What is the difference between the words "humble" and "humility"?  

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The simplest and most obvious point is that "humble" is an adjective or a verb, whereas "humility" is a noun. More significantly, however, "humble" is often used refer to social status, in phrases such as "a man of humble origins" or "my humble abode." In the first of these phrases, "humble" means "plebeian." In the second, it means "poor." In both cases, it denotes inferiority (to an aristocrat, for instance, or a mansion). Charles Dickens's constant use of the word "'umble" in the dialogue of Uriah Heep, one of the most loathsome characters in English literature (but also one of the most overweening and lacking in true humility), has probably done much to make any claim to be "humble" sound false and affected.

Humility, by contrast, is a Christian virtue, an attitude of mind which focuses on service to others rather than following the ego. It is demonstrated by Christ when he washes the feet of his disciples (John 13.1–11) and when he says that he came not to be served, but to serve others (Matthew 20.28). Although the two words come from the same Latin root, they carry rather different connotations.

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Humble is the adjective that describes a person or thing that is modest, simple or lowly. Humble can also function as a verb: one can humble oneself, which means to bring oneself low, behave modestly, or make oneself vulnerable. Humility, on the other hand, though it means the same thing, is an attribute, which makes it a noun. A person can have the quality of humility as a character trait, indicating that he or she is not full of self-importance or pride, but, instead, without an inflated opinion of one's worth. While an object can be humble, such as a humble cottage, which would imply a small, simple dwelling, only humans have the trait of humility.

In our culture, humbleness and humility can be seen as negative traits: we are often urged to push ourselves forward, publicize ourselves and make sure everyone knows about our accomplishments. Humbleness can be seen as being low in a hierarchy or poor. It can be perceived as powerlessness. On the other hand, we can quickly become irritated and turned off by people who are constantly bragging about their accomplishments or refuse to credit those who helped them. We often admire people who don't flaunt their credentials or their wealth or who live very simply so that they can help others.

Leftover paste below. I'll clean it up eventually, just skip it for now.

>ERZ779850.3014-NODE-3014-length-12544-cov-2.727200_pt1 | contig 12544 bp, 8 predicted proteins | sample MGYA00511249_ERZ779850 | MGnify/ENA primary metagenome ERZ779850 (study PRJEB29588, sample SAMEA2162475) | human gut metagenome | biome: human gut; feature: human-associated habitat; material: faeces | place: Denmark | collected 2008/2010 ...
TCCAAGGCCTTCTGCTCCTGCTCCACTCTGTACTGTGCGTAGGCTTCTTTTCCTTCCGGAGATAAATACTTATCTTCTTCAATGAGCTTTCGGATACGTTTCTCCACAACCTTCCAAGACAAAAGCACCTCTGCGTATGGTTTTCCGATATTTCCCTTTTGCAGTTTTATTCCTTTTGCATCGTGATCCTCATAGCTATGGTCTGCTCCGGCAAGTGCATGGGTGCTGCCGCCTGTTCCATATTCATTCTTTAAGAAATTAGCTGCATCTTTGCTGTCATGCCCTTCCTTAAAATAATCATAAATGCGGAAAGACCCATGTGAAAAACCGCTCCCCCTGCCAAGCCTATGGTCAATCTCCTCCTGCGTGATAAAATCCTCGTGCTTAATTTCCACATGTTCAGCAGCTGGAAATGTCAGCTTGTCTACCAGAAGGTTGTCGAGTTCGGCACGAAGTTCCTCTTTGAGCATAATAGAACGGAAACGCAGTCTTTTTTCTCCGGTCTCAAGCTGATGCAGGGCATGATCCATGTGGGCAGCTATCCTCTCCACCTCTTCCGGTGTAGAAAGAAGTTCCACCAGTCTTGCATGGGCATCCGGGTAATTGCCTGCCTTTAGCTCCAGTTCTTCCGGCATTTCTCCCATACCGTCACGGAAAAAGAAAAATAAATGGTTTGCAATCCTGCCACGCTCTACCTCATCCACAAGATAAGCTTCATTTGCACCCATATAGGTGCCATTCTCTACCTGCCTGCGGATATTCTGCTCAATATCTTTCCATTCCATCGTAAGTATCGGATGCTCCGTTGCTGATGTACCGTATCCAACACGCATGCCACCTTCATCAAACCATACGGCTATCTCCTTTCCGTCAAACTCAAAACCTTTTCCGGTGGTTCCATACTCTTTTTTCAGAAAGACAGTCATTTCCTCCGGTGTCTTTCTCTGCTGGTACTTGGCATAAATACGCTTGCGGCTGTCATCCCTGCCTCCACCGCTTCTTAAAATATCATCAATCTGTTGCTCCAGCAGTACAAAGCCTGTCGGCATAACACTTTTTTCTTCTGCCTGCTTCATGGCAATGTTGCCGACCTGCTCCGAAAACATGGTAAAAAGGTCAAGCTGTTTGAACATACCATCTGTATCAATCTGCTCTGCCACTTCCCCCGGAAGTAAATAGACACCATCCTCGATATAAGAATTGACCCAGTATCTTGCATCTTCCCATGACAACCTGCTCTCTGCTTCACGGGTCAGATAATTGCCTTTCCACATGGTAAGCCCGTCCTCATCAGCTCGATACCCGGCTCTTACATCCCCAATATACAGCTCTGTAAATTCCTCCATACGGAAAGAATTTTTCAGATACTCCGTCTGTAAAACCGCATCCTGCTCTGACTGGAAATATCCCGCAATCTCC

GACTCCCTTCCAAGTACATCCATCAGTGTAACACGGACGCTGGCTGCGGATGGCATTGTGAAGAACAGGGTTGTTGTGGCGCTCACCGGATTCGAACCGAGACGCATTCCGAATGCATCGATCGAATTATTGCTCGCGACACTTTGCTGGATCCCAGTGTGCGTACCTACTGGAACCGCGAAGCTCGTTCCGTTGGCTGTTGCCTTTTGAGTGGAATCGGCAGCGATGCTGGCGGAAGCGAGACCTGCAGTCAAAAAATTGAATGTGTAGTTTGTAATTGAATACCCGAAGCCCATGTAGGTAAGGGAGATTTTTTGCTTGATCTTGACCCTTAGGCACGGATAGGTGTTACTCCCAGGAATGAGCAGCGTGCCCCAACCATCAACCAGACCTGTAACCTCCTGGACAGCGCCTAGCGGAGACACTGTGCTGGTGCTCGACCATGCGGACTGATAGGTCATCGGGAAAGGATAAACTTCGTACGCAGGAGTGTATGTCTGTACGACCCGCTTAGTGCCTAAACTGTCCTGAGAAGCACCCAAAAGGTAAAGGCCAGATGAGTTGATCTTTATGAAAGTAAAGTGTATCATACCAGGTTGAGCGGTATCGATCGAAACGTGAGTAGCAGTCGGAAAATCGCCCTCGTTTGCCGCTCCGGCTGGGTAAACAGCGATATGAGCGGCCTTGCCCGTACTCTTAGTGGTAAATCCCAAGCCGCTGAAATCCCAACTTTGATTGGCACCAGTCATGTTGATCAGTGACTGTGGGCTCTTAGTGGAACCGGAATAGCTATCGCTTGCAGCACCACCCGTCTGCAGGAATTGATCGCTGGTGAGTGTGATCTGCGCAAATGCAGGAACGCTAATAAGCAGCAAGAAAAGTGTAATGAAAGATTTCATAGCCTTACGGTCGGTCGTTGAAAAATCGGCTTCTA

Further, humbleness and humility are tied to religion in our culture, especially Christianity, where humility is seen as a virtue, a positive trait that takes spiritual work and discipline to attain. In a religious context, humility often means recognizing that we are created by God and interconnected with and dependent on others and nature. As Christian writer C.S. Lewis puts it, framing humility as a virtue, "true humility is not thinking less of yourself, it is thinking of yourself less." In such faith groups as Quakers, Amish or Mennonites, humility or "getting" low is a trait people strive for, as it is believed to bring one closer to God.

Both humble and humility have the same meaning: whether the terms are negative or positive in connotation depends on the context. 

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The words "humble" and "humility" come from the same root word, "humilis." Humilis is Latin for "low or close to the ground." Humble is an adjective, so it is used to describe someone, whereas humility is a noun. They both basically mean the same thing. Someone who is humble is not arrogant or overly proud. He/she is modest and does not think he/she is better than anyone else. The word can also be used as a verb, such as in "The man humbled himself when he asked for assistance from the child." An example of humble as an adjective would be, "Dr. Jacobs is a humble person in spite of her thriving practice."

"Humility" is the noun form of the same word basically meaning "a modest view of one's own importance." Someone with humility does not put himself/herself above others. An example would be, "Because the attorney was so successful, his humility around other lawyers always surprised me."

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